Marine Air Station Miramar Coin is made from polished bronze with a smooth cut edge. The front of the coin features the words ‘MCAS Miramar’ in gold against a white background. The center of the challenge coin displays the EGA with two lightning bolts coming out of each side and airwing assets. On the back of the coin is the Eagle, Globe & Anchor and the words ‘United States Marine Corps’.
This coin has the look and feel of genuine quality and would make a great addition to your collection or a special gift that any Leatherneck will appreciate. Arrives professionally & individually packaged. Made in USA.
MCAS Miramar USMC Challenge Coin Features
- Marine Corps Air Station Miramar, CA design.
- Bronze alloy.
- Accented in bold colors.
- Measures 1.75 in.
- Professionally & individually packaged.
- Made in USA.
- Licensed by the U.S. Marine Corps.
Marine Corps Air Station Miramar
Marine Corps Air Station Miramar (MCAS Miramar) is located in Miramar, San Diego, California. It’s a crucial installation of the United States Marine Corps. Originally established as Naval Auxiliary Air Station (NAAS) Miramar, it later became Naval Air Station (NAS) Miramar before transitioning to USMC control. Currently, it is home to the 3rd Marine Aircraft Wing, part of the 1st Marine Expeditionary Force.
MCAS Miramar is renowned as the world’s largest Master Jet Air Station. The airfield, named Mitscher Field since 1955 in honor of Admiral M.A. Mitscher, a World War II commander, has a rich history of military aviation. It is notably the former site of the United States Navy Fighter Weapons School’s TOPGUN training program, which relocated to Naval Air Station Fallon in Nevada in 1996.
During World War I, Camp Kearny was established for infantry training. In World War II, the site transitioned to a Marine Corps and Navy air station, with significant runway expansions and operational changes.
Post-World War II, the Marines relocated to MCAS El Toro, and Miramar was redesignated NAS Miramar. The base experienced significant growth during the Vietnam War, developing into a Master Jet Station. The transition back to Marine Corps control occurred in 1997, following the Base Realignment and Closure (BRAC) recommendations in 1993.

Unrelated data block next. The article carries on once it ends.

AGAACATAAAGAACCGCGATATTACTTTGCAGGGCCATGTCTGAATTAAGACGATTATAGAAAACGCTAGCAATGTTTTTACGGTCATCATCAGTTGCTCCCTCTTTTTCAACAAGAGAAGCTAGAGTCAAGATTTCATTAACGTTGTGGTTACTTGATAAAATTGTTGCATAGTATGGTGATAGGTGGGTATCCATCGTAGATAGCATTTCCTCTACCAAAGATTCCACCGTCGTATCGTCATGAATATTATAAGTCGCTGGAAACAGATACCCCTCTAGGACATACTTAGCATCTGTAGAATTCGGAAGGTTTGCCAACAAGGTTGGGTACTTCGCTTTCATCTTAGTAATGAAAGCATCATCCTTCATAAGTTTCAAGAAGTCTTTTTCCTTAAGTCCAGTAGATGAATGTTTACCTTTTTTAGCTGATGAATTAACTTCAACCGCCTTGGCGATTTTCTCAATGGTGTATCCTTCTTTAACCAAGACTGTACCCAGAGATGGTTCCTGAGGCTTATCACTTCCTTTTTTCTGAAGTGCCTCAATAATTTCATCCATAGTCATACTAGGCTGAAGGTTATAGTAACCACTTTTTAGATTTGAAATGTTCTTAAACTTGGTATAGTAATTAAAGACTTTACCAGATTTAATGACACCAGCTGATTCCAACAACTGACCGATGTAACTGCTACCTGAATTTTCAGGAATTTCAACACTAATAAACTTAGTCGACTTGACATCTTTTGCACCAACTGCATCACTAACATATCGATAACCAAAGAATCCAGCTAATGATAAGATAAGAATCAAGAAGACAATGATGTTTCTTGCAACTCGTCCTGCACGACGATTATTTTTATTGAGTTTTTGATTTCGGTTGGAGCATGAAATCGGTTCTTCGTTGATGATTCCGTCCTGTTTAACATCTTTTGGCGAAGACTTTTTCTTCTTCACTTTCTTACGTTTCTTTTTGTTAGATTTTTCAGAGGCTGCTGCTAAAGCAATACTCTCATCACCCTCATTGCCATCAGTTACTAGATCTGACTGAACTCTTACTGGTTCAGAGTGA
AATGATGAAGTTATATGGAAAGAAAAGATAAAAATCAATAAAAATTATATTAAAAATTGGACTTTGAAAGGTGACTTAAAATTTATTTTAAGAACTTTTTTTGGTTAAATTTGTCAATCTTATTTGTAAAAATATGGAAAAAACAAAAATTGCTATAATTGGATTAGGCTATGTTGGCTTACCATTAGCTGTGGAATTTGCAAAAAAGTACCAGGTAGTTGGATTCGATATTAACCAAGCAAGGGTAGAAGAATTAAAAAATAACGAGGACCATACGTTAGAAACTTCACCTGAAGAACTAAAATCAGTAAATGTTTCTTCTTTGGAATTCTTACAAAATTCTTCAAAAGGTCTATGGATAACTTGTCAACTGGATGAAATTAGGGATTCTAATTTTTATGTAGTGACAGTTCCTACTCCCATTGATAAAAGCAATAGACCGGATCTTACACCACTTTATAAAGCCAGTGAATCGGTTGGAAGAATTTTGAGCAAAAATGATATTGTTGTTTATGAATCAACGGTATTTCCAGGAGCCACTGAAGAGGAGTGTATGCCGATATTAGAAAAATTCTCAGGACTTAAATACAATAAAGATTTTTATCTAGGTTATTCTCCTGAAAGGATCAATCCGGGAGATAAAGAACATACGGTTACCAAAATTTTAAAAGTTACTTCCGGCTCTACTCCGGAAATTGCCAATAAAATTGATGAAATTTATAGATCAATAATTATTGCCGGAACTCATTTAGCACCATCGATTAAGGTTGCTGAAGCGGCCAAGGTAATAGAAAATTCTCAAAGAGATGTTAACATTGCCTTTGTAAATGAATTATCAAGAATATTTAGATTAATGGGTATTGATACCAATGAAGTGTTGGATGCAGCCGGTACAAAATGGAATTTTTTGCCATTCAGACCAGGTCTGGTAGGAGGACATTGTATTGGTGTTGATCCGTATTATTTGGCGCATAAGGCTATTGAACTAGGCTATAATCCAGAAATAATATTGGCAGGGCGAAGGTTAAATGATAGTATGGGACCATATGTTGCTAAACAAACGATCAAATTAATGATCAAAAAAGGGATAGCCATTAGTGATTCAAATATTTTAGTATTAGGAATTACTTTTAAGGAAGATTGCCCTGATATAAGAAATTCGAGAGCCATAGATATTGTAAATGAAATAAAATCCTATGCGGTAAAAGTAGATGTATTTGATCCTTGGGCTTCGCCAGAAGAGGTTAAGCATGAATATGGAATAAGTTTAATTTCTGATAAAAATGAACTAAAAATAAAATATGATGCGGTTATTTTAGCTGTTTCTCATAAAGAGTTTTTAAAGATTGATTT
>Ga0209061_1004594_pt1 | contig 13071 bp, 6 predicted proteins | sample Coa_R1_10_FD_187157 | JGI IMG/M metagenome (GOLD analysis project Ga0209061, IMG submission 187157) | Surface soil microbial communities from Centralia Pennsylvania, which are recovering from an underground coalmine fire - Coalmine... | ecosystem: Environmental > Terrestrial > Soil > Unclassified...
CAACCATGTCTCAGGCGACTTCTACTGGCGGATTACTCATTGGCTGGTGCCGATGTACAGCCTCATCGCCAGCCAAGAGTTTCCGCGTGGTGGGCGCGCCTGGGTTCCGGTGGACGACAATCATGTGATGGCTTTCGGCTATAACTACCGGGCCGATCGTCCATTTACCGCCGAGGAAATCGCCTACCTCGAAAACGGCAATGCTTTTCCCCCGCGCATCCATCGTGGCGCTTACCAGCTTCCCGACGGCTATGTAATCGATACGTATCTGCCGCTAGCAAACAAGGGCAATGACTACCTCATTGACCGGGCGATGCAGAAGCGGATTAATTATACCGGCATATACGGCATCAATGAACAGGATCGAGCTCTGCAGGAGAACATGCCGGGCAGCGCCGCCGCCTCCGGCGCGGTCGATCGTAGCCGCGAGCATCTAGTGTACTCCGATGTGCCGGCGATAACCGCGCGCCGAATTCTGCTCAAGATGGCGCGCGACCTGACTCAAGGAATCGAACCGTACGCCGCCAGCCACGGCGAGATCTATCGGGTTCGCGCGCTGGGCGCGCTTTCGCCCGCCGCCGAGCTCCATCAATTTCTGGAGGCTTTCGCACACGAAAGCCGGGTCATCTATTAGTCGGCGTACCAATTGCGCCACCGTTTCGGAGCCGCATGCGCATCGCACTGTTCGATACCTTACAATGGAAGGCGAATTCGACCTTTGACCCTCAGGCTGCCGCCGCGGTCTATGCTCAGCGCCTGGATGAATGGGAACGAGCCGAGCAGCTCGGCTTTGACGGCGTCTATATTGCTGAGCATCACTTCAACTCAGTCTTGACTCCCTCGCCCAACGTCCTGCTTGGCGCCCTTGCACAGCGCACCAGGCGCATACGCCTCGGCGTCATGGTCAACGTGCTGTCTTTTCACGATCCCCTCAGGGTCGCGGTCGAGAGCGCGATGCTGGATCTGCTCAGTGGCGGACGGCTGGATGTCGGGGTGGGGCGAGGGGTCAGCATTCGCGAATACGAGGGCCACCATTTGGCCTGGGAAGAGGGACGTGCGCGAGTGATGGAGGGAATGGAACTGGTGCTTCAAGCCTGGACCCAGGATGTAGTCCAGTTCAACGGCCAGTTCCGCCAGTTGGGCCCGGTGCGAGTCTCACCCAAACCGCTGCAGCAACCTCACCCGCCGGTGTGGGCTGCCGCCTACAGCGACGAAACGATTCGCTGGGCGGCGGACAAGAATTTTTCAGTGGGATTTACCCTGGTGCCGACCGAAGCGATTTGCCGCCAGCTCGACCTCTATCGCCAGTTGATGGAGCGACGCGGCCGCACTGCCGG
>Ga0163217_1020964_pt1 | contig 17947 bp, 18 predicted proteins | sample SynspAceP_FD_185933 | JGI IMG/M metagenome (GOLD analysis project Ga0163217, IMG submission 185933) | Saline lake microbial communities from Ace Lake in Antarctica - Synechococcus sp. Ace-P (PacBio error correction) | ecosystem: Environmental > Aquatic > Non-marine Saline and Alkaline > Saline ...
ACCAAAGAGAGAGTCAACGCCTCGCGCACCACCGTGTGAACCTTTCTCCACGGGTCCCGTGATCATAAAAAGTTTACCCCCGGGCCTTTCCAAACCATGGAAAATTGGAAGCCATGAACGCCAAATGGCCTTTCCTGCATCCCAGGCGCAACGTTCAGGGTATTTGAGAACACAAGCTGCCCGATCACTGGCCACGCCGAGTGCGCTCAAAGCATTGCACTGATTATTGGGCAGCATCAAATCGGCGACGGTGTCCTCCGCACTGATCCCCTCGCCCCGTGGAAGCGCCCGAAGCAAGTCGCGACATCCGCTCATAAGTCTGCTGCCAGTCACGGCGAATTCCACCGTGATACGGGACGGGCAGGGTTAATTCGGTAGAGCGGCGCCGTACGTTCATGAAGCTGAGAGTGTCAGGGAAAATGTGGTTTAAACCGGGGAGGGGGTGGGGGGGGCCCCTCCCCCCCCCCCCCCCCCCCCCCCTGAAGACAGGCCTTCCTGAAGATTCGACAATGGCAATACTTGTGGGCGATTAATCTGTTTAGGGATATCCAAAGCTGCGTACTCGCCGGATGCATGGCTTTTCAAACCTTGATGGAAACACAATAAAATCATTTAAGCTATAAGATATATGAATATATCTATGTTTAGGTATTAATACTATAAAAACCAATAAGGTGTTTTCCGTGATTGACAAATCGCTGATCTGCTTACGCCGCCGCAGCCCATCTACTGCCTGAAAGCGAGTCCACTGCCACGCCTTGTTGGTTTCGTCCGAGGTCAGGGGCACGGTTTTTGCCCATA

Today, MCAS Miramar is a vital training and operational base for the USMC, accommodating numerous Marine aircraft and units. It focuses on providing advanced aviation training and support for various Marine Corps air operations. Despite its evolution over the decades, MCAS Miramar remains a significant and dynamic component of the USMC’s aviation capabilities.
Marine Corps Challenge Coins
Marine Corps challenge coins are deeply rooted in military tradition. They symbolize honor, camaraderie, and individual accomplishments in the USMC.
Military challenge coins trace their roots back to ancient Rome, where custom coins rewarded exceptional feats. They later evolved into “portrait medals” during the Renaissance.
In the early US military, challenge coins were exclusive to high-ranking officers recognizing exceptional achievements. Notably, in World War I, a pilot’s coin saved his life by proving his identity. Some argue that modern challenge coin traditions, including in the Marine Corps, originated during the Vietnam War for bar entry.
Today, these coins signify specific achievements or service excellence and carry sentimental value, serving as tokens of significant moments in a Marine’s journey.
Marine Coin Check, Traditions, and Rules
A coin check is a spontaneous challenge where members must promptly display their coins.
Rules for coin checks are informal, allowing challenges to occur anywhere, anytime, by displaying the coin and shouting “coin check!” Accidentally dropping a coin counts as a deliberate challenge. Responding within ten seconds by presenting a unit’s coin is essential.
Consequences add a playful element: failure to produce a coin results in buying drinks for the challenger and others. Conversely, a successful challenge requires the challenger to buy a round for the group.
The tradition also includes coin theft, with successful thieves earning a drink. Coins are typically carried for easy access, with a widely accepted rule of “a step and a reach.” Presentation often occurs subtly during handshakes, with modifications like drilling holes or attaching them to belt buckles invalidating their challenge status.